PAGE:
Lazarillo de Tormes
Reviewed by Heidi Boudro
As I inched through William T. Tardy's Easy Spanish Reader (Glencoe/McGraw-Hill) for beginning students of Spanish, I encountered a famous classic that I had never heard of. The reader contains a simplified, condensed retelling of Lazarillo de Tormes, the Spanish novel considered second in importance only to Don Quixote.
Lazarillo de Tormes, published in Spain in 1554 by an anonymous author, is the fictional autobiography of an abused servant boy, from birth to his ironic, uneasy success. The novel started a mania throughout Europe for similar novels, now termed picaresque, that detail the episodic adventures of a servant, petty criminal, or prostitute. The best-known example in English is Daniel Defoe's Moll Flanders (1722).
I read the "Lazarillo" section at one sitting, barely stopping for vocabulary. Curiosity drove me from one mini-chapter to the next. Not because the story was so clever, but because it was so estúpido! Lazarillo moves from one terrible master and one stomach-churning beating to the next; at first he becomes more adept at stealing the food he needs to survive and at last he is able to negotiate arrangements for himself. Although the story was compelling, it resembled nothing so much as an extended shaggy dog story. I was not sure what to make of it.
I obtained a very readable English translation of the original, available in Lazarillo de Tormes and the Swindler: Two Spanish Picaresque Novels (Penguin Classics), translated by Michael Alpert. Here I found--to my surprise--that Easy Spanish Reader had faithfully reproduced the moronically vicious antics of Lazarillo's masters. The novel, which is very short, does indeed include a series of inane, joke-like episodes, like the sort of silent movie that features a man slipping on a banana peel.
What Easy Spanish Reader could not capture is the irony in Lazarillo. The narrator is certainly not as naive as he might first appear; his humor often consists of understatement or of saying the opposite of what he means. His seemingly naive recounting of the personal habits and abuses of the masters creates a social and economic commentary: the sadistic "religious" blind beggar; the hypocritical priest who starves his servant; the monk abusive in some unspecified, unspeakable way; the nobleman with no assets or income; the fraudulent seller of indulgences.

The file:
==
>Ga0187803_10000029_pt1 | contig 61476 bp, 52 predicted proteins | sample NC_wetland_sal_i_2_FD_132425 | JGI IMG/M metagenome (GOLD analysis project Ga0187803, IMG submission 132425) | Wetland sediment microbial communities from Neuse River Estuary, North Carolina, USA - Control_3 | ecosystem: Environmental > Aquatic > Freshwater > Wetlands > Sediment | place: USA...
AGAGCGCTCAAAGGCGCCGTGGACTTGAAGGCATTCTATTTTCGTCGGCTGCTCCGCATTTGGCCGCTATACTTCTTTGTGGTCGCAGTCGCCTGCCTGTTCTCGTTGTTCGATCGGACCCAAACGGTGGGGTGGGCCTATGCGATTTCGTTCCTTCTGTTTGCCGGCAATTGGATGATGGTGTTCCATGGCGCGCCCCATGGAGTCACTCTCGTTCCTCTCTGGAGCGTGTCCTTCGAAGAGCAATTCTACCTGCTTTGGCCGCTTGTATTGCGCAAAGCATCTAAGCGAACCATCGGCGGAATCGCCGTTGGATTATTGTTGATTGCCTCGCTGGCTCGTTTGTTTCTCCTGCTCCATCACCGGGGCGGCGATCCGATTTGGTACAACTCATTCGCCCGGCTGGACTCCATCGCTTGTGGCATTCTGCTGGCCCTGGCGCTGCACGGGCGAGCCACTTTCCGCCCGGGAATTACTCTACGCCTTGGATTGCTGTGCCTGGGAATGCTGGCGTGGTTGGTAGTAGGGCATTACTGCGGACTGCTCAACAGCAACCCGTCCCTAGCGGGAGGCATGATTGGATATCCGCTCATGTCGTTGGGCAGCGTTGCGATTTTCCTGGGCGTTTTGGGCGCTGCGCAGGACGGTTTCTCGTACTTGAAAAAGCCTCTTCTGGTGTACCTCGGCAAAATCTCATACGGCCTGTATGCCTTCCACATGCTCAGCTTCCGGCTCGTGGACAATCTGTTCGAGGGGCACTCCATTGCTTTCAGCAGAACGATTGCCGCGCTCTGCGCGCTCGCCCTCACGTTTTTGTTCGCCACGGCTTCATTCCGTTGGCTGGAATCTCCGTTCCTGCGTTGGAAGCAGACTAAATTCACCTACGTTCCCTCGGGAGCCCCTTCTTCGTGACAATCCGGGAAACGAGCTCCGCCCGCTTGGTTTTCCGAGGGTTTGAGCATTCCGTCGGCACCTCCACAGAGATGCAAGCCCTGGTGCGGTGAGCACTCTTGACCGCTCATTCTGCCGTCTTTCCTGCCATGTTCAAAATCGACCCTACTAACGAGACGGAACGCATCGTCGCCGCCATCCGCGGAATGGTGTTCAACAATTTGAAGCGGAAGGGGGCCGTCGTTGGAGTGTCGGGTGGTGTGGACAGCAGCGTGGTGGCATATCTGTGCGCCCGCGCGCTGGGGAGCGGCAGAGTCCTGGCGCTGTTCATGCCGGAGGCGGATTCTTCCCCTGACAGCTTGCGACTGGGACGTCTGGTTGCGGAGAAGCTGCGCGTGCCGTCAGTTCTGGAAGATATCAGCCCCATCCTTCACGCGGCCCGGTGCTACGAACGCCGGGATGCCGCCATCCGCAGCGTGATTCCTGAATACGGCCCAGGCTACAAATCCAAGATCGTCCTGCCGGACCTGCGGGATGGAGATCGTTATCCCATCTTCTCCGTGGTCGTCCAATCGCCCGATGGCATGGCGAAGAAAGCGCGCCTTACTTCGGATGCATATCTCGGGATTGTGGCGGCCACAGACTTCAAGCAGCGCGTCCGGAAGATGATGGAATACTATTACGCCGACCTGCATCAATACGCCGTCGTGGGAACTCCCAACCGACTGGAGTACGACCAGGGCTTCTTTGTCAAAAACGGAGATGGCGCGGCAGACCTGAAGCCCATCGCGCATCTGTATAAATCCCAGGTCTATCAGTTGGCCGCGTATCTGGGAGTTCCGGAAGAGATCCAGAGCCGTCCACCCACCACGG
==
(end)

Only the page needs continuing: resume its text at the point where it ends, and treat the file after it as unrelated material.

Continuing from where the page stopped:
The anonymous author of Lazarillo was certainly not someone who had ever been a servant himself, but instead must have been an educated, Voltaire-like figure, who constructed a deceptively simple novel to promote social change while advocating nothing directly.
In addition, I believe Lazarillo is a puzzle book in the same sense that Memento is a puzzle movie. The narrator's story is addressed not to a generic reader, but to an unidentified aristocrat who is an offscreen character in the novel. Who is this aristocrat who hears Lazarillo's life story and why is Lazarillo telling it to him? I have formed a solution for myself but will not reveal it here. Instead, I urge you to read the novel and puzzle it out for yourself.
Copyright © 2004 by Heidi Boudro